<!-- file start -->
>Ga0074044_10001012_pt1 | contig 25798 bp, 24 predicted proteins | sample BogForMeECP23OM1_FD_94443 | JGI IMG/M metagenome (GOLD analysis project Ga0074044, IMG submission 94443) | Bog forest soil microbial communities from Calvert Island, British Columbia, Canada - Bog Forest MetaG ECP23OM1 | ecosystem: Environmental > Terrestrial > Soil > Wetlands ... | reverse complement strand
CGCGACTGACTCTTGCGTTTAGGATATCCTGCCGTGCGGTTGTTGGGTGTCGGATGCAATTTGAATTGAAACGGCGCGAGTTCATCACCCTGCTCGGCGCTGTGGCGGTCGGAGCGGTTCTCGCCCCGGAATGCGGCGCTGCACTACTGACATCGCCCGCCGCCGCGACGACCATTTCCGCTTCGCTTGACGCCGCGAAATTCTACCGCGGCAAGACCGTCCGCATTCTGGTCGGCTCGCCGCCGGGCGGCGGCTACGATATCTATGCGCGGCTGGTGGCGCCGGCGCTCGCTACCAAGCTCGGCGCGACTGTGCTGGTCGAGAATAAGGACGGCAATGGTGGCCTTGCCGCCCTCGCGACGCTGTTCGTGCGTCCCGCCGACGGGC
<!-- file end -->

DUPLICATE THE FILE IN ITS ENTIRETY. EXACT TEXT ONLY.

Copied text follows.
>Ga0074044_10001012_pt1 | contig 25798 bp, 24 predicted proteins | sample BogForMeECP23OM1_FD_94443 | JGI IMG/M metagenome (GOLD analysis project Ga0074044, IMG submission 94443) | Bog forest soil microbial communities from Calvert Island, British Columbia, Canada - Bog Forest MetaG ECP23OM1 | ecosystem: Environmental > Terrestrial > Soil > Wetlands ... | reverse complement strand
CGCGACTGACTCTTGCGTTTAGGATATCCTGCCGTGCGGTTGTTGGGTGTCGGATGCAATTTGAATTGAAACGGCGCGAGTTCATCACCCTGCTCGGCGCTGTGGCGGTCGGAGCGGTTCTCGCCCCGGAATGCGGCGCTGCACTACTGACATCGCCCGCCGCCGCGACGACCATTTCCGCTTCGCTTGACGCCGCGAAATTCTACCGCGGCAAGACCGTCCGCATTCTGGTCGGCTCGCCGCCGGGCGGCGGCTACGATATCTATGCGCGGCTGGTGGCGCCGGCGCTCGCTACCAAGCTCGGCGCGACTGTGCTGGTCGAGAATAAGGACGGCAATGGTGGCCTTGCCGCCCTCGCGACGCTGTTCGTGCGTCCCGCCGACGGGC